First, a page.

Alcott uses metaphor at the end of her essay to make john’s death more real to the audience. She expresses how “. . .he looked a most heroic figure, lying there stately and still as the statue of some young knight asleep upon his tomb” (Alcott 3). Alcott never describes John as weak or ill, even in death she sees him as brave and noble. Through comparing his body to that of a sleeping knight, Alcott informs her audience of how his self sacrifice immortalized him as a hero, revealing the lasting impact of selflessness.
Opposing the society, and not obeying the Puritan religious standards, Hester unconsciously gives the Bostonian community an impulse to contradict deformed norms. With time, Hester 's and Pearl 's isolation and acceptance of fate causes the society to forget and adapt to their sin, and therefore makes it more liberal. The Puritan society is no longer so prejudiced and is even thankful for Hester 's charitable deeds. It can be argued that Hester is the embodiment of the new democratic world which endorses individualism and independence, and supersedence of outdated Puritan
In the opening of the story, the narrator is ashamed of Doodle, but in time, the narrator develops into a forgiving, loving person. This overall change was sparked by the death of Doodle. His love that was hidden throughout the story, is finally revealed after Doodle dies in the storm. These changes that the narrator undergoes, taught the reader the many consequences that pride can have on someone, and how it can be certainly evil, depending on the circumstances. To recap, C.S. Lewis mentions, “as long as you are looking down, you cannot see something that is above you,” which relates to the evilness the narrator obtains throughout the story till the death of his brother.
Hester and Dimmesdale spend the course of the story trying to make things right, whereas Chillingworth spends the novel continuing to consciously live in his sin. The two of them are constantly working to try and make up for what they have done, though they beat around the bush. Hester still contributes to the town even though receives nothing but disgust and disrespect from its members, and Dimmesdale , Unlike Chillingworth, Dimmesdale is wise enough to be able to forgive after finding out that Hester has been hiding Chillingworth’s identity. “I do forgive you, Hester,’ replied the minister, at length, with a deep utterance, out of an abyss of sadness, but no anger. “I freely forgive you now.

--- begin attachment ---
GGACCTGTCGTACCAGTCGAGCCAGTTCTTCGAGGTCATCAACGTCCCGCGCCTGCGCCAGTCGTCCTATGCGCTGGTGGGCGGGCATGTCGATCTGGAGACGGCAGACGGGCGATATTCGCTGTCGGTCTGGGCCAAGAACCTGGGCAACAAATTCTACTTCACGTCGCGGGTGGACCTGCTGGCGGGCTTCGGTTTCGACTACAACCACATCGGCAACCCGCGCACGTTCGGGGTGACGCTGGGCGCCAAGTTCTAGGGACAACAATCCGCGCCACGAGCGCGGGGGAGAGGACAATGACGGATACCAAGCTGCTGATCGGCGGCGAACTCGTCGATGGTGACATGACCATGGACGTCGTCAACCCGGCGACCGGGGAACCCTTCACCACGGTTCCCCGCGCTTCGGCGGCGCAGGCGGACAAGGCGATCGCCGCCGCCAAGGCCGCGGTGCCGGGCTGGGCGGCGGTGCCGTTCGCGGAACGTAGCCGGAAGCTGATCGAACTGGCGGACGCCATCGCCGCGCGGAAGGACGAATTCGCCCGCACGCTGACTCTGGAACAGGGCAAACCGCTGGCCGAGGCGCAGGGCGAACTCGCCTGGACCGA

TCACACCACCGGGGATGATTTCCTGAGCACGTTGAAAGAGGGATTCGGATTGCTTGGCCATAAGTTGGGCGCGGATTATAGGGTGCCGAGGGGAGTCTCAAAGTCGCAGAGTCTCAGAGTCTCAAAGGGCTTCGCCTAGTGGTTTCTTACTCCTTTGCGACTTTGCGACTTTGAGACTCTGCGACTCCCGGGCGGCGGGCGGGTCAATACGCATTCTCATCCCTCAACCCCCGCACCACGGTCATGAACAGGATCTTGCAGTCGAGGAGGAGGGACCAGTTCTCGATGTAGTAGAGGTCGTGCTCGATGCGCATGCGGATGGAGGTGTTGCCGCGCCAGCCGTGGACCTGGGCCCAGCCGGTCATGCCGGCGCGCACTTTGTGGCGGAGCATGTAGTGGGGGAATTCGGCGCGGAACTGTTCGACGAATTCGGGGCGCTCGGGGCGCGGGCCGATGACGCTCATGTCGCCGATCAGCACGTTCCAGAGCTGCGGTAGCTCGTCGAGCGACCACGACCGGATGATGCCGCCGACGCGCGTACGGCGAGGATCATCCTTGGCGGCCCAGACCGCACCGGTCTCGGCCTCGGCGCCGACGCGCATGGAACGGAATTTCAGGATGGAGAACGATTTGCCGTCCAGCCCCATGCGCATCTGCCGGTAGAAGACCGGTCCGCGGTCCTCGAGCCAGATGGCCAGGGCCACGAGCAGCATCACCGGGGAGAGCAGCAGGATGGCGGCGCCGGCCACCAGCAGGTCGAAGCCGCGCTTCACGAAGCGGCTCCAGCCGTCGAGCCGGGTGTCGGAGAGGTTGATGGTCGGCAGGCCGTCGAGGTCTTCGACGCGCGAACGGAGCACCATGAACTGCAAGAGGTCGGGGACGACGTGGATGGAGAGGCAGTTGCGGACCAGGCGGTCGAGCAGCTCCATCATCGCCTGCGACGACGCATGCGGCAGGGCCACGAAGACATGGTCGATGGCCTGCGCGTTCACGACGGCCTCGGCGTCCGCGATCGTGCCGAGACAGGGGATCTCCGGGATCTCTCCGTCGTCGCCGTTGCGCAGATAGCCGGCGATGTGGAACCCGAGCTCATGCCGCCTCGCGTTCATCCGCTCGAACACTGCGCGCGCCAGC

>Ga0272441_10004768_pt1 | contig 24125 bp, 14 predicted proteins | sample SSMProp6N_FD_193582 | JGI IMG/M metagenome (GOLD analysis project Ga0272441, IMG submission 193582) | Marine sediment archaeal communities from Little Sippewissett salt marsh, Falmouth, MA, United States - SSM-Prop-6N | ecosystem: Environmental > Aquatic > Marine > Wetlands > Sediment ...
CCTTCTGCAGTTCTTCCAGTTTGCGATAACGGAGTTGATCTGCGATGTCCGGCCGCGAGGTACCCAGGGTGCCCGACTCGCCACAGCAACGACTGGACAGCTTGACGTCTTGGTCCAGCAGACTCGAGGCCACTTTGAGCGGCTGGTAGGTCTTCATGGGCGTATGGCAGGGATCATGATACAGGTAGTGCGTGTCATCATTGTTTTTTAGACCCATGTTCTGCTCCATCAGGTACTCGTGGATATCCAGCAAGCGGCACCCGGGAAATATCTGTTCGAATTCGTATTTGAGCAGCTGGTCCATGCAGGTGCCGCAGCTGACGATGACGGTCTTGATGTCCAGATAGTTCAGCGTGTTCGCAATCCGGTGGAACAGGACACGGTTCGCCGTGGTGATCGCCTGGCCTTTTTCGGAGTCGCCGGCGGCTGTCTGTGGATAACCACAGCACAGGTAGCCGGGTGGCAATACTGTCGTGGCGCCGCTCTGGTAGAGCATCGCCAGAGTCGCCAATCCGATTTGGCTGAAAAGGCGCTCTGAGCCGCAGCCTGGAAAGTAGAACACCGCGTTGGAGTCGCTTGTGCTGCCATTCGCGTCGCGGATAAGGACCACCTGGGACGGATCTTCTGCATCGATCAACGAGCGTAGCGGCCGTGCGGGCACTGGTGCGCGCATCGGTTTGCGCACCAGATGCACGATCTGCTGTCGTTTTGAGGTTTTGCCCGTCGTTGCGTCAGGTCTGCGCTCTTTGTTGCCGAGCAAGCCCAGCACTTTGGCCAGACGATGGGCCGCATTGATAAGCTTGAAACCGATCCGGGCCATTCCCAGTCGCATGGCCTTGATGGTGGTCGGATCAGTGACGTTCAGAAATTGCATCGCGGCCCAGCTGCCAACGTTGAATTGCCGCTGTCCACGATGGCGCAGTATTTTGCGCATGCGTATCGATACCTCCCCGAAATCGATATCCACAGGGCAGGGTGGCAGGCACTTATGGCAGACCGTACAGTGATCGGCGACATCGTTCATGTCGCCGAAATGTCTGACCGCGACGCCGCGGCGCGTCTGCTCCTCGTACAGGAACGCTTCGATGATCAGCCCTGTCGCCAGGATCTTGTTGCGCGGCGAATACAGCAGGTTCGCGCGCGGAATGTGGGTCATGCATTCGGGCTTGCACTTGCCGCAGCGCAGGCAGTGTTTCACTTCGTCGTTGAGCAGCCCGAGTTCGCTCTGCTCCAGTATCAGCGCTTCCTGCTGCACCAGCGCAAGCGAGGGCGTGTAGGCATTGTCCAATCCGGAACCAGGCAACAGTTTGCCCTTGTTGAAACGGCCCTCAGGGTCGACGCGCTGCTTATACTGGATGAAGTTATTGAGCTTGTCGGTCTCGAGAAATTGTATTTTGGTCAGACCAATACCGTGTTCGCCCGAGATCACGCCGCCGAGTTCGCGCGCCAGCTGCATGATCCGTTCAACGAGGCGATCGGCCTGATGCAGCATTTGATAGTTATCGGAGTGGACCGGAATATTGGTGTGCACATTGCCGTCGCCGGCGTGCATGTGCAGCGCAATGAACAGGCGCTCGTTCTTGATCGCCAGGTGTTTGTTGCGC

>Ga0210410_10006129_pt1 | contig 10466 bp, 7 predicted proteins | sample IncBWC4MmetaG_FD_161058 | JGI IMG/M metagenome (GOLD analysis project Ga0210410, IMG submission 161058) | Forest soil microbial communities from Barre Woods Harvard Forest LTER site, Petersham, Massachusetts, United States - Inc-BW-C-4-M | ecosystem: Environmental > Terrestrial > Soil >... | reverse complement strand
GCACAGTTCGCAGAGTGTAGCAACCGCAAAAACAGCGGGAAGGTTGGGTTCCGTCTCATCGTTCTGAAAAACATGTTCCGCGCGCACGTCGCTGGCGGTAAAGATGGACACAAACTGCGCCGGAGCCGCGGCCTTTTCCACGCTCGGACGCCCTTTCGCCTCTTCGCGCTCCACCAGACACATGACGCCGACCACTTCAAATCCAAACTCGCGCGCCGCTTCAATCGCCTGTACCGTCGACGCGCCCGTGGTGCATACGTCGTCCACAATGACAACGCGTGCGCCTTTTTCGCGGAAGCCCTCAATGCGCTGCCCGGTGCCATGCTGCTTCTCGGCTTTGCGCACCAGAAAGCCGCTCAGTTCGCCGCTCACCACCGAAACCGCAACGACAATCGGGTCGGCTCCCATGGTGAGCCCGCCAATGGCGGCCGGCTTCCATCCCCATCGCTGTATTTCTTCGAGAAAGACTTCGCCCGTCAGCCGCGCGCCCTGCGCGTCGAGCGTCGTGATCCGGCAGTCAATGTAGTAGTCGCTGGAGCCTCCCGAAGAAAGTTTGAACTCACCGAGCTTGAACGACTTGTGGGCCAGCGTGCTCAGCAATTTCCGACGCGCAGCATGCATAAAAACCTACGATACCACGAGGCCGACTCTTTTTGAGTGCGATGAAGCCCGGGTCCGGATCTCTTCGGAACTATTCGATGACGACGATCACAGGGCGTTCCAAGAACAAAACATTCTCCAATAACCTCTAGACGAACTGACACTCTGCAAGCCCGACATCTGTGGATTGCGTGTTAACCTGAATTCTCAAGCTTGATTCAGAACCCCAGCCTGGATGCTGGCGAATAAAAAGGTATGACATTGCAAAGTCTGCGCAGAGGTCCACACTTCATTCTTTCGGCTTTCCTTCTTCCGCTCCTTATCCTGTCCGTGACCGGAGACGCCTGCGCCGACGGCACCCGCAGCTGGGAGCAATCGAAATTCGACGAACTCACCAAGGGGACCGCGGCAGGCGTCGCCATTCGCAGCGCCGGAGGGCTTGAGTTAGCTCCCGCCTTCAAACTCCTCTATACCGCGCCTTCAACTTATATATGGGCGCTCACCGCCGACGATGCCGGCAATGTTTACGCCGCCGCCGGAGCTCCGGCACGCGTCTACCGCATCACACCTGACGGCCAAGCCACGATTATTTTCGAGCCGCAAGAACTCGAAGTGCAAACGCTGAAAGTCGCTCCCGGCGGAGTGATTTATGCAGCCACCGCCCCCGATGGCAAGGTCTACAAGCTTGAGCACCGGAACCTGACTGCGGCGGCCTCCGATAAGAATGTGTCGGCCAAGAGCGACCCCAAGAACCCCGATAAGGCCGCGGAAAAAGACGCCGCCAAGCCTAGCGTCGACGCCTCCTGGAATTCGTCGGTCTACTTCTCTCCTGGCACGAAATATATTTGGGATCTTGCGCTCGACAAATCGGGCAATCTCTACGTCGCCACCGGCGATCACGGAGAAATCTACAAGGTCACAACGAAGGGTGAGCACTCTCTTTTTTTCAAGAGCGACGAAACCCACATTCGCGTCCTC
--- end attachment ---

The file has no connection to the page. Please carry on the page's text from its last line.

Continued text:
Dimmesdale’s True Colors Reverend Arthur Dimmesdale, also the father of Hester’s child, showed prominent parts of his character throughout the story. The first trait the reader becomes aware of is Dimmesdale’s cowardice. He has no intentions of revealing his sin to the public, due to how highly he is seen in the community’s eyes. Remorse, or guilt, is another term that can be associated with Dimmesdale, growing increasingly more prominent as the novel goes on. Cowardice, a lacking of bravery when facing danger, was a trait that Dimmesdale carried.
The connection between the relationships of Hassan and Amir and then Amir and Sohrab thrive off of the conflicts and the recurring motifs throughout the novel. Amir lived his redemiton and his loyalty through Sohrab, trying to make what he did to Hassan feel like less of a burden on his shoulders. There are many different ways for one to redeem themselves, but there is no better way to show loyalty than to be present in a time of
To forgive is not to forget. Forgiving provides a chance for individuals to atone their mistakes. Learning from these mistakes, allows growth. In fact, in the novel, The Kite Runner by Khalid Hosseini, Amir struggles with accepting his past. This ultimately contributes to his misery.
Therefore, it deserves the reader’s sympathy and acceptance. Hester Prynne is in love with Dimmesdale. From the start of chapter two when Hester says that she “will not speak” (64), we know that she is protecting the father of her child (who we later find out is Dimmesdale). Although there could be multiple reasons for why Hester decided